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Germany

Former SS hitman sentenced to life imprisonment

In one of the last Nazi war crimes trials, 88-year-old former SS soldier Heinrich Boere has been sentenced to life imprisonment for killing three Dutch citizens in World War Two.

Former SS soldier Heinrich Boere

88-year-old Heinrich Boere was living in a nursing home

The state court in Aachen has handed down a verdict of life imprisonment to Heinrich Boere, a former SS hitman, after a five month trial.

Boere was sentenced to life in prison on Tuesday on three counts of murder for the killings a bicycle-shop owner, a pharmacist and another civilian.

On several occasions, Boere, now wheelchair-bound and living in a nursing home in Germany, and who has spent six decades one step ahead of the law, has admitted to the murders.

He told the Aachen state court in December that he killed three Dutch civilian resistance fighters at the end of World War II, but he did not do it in cold blood.

"At no point did I feel like I was committing a crime. Now I see things from a different perspective," he said.

Following SS orders

Boere (left) sits next to his lawyer Gordon Christiansen in the courtroom in Aachen

Boere (left) and his lawyer say he only followed orders

Boere described how he and another SS man wore civilian clothes during unannounced visits to the premises of people believed to oppose the Nazis. After asking them if they were in fact the persons sought, the two SS men shot them point blank with silenced pistols.

Boere said that, as a soldier, he was just following the orders of his superior officers who told him to execute the Dutch citizens.

But the prosecution argued Boere was a willing member of the SS, which he joined shortly after the Nazis had overrun his hometown of Maastricht and the rest of the Netherlands in 1940.

Bringing Boere to justice

The attempt to bring Heinrich Boere's case to trial has been a long process for prosecutors, as he has evaded conviction for over sixty years.

Dr. Ephraim Zuroff from the group 'Operation: Last Chance' which campaigns to bring Nazi war criminals to justice, told Deutsche Welle it was a "great day."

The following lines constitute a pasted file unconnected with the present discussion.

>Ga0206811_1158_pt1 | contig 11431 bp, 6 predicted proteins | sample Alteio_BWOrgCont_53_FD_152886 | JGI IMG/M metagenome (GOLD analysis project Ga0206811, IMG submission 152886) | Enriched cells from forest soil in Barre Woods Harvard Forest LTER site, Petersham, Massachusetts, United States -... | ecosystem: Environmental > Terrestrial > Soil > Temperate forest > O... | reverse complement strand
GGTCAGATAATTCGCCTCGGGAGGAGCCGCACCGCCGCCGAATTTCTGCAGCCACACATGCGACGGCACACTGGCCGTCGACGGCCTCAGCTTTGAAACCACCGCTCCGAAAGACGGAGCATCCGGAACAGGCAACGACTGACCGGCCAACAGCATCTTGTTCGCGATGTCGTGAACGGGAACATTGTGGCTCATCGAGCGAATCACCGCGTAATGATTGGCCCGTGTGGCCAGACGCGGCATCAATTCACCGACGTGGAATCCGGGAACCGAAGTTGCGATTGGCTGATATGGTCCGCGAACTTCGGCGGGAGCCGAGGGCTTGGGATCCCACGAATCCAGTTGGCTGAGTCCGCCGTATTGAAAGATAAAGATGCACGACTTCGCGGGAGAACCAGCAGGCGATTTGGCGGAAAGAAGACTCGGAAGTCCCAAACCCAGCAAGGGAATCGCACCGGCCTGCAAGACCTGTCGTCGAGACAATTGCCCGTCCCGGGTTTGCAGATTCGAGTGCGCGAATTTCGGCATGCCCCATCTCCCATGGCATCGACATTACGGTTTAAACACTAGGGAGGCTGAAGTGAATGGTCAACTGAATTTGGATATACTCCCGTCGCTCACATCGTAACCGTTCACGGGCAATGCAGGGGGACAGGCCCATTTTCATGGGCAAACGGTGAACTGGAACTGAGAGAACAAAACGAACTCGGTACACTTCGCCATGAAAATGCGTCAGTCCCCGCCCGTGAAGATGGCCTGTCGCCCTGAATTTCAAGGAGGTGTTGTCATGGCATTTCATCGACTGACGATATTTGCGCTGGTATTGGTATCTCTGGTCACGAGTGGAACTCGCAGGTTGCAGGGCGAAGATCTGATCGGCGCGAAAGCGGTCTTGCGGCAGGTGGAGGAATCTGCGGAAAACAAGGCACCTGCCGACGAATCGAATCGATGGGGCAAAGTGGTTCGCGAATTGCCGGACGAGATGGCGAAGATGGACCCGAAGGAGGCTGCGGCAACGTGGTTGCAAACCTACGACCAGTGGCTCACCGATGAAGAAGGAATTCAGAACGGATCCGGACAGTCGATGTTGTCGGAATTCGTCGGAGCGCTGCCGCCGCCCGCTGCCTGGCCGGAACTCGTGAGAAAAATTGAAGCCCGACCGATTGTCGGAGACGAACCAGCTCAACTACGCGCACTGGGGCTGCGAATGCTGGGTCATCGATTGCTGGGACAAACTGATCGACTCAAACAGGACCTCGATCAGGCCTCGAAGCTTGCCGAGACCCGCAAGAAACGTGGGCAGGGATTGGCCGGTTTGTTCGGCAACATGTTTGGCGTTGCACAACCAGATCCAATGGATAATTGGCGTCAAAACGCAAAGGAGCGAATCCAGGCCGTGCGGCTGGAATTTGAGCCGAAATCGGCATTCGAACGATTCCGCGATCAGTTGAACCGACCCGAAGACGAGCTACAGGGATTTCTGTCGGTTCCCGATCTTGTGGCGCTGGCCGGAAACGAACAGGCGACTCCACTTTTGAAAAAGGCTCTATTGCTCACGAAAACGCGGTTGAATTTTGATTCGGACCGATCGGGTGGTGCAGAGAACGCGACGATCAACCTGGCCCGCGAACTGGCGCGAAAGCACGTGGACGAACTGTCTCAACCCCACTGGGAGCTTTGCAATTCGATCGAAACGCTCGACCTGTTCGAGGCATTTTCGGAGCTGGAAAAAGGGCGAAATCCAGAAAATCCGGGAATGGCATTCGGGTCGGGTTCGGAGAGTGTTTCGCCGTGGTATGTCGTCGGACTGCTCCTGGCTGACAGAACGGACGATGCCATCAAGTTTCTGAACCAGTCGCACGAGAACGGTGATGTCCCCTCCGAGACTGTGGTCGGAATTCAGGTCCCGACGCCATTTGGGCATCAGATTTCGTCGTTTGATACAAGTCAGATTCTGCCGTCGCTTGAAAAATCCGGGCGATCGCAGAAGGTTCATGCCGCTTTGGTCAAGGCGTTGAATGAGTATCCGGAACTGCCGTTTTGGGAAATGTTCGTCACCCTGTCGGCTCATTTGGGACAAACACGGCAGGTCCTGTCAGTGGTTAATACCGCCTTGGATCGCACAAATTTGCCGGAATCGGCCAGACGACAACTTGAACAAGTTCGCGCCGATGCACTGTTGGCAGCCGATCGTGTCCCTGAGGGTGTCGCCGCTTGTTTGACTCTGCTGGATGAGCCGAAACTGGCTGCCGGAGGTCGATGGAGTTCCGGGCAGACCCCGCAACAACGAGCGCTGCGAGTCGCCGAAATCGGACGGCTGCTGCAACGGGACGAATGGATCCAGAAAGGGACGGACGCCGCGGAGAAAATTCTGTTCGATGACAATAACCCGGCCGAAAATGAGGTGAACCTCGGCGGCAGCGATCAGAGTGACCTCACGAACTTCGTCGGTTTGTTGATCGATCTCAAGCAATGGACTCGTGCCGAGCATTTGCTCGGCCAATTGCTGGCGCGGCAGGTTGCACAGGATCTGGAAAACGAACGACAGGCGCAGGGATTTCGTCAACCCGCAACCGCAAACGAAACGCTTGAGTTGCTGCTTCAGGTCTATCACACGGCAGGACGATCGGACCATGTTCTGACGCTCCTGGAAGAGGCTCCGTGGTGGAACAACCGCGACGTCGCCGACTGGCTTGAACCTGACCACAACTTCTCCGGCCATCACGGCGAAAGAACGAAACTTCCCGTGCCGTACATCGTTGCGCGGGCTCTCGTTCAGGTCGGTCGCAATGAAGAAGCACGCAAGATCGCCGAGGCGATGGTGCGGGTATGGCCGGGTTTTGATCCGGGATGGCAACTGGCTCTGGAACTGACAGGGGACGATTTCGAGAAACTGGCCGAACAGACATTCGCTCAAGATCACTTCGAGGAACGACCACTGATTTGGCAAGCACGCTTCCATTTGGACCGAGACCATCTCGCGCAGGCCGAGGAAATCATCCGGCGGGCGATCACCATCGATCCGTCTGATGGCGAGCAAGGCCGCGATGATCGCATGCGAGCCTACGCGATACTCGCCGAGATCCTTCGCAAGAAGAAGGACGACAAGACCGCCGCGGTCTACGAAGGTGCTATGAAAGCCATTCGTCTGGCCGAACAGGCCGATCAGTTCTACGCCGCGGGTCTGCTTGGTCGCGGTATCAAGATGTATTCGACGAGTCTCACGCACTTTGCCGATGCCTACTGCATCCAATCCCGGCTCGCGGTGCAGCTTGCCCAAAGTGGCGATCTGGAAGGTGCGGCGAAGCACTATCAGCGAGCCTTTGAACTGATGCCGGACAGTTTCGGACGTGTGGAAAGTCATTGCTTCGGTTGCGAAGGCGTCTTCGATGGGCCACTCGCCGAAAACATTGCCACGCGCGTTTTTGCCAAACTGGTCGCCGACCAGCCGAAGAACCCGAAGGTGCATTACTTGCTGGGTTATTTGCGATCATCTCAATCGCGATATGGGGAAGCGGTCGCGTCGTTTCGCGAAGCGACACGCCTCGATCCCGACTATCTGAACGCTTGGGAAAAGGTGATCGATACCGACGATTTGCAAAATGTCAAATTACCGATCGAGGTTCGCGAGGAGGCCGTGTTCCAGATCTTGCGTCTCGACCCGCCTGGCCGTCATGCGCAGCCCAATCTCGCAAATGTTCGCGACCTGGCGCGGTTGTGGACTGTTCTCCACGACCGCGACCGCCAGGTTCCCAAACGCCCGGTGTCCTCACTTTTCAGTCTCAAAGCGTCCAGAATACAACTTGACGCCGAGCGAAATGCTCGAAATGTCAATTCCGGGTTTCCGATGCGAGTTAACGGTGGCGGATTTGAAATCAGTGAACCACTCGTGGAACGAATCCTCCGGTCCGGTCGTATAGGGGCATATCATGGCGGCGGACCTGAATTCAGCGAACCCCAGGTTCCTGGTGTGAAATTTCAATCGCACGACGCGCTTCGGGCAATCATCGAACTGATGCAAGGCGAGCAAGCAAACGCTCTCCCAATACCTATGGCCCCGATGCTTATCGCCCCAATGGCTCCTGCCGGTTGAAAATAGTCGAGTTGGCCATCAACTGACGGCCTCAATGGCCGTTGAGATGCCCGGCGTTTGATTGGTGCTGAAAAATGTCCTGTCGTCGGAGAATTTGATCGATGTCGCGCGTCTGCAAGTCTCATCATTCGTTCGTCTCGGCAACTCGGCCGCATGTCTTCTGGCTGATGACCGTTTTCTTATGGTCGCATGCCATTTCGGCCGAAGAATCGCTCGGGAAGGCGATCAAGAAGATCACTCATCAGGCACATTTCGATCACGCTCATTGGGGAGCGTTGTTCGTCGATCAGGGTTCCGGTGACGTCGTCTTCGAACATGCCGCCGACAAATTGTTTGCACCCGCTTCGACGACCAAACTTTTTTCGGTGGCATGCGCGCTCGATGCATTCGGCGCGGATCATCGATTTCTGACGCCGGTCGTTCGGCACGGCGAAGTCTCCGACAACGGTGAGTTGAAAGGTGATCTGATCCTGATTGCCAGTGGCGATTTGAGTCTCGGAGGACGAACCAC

"I think it sends a very powerful message," Dr. Zuroff said. "Even today, decades after the crime, Nazi war criminals can be brought to justice."

Despite a Dutch court sentencing him to death in absentia in 1949, Boere avoided extradition by claiming he had German citizenship. Germany as a rule does not extradite its citizens.

Years of legal wrangling between German and Dutch courts left Boere a free man living in Germany, until the start of his trial in October 2009.

The Demjanjuk case continues

Suspected Nazi prison guard John Demjanjuk

The trial of suspected Nazi prison guard John Demjanjuk continues in Munich

Since the Nuremberg trials after the war, where several top Nazi officials were sentenced to death, German authorities have examined more than 25,000 cases but the vast majority have never come to court.

However now, as the suspected war criminals approach their nineties, there has been a minor flurry of arrests and court cases.

In the most high-profile, 89-year old John Demjanjuk went on trial in Munich November 2009 on charges of assisting in the murder of 27,900 people at the Sobibor death camp, where prosecutors say he was a guard.

Despite the age of suspects such as Denjanjuk and Boere, Dr. Zuroff argues many are still well enough to take part in a trial.

"The issue is not the age of the suspects but rather their mental or physical health," he states. "People who commit terrible crimes should not be ignored simply because their birth certificate says 1919 or 1920."

Author: Catherine Bolsover
Editor: Andreas Illmer

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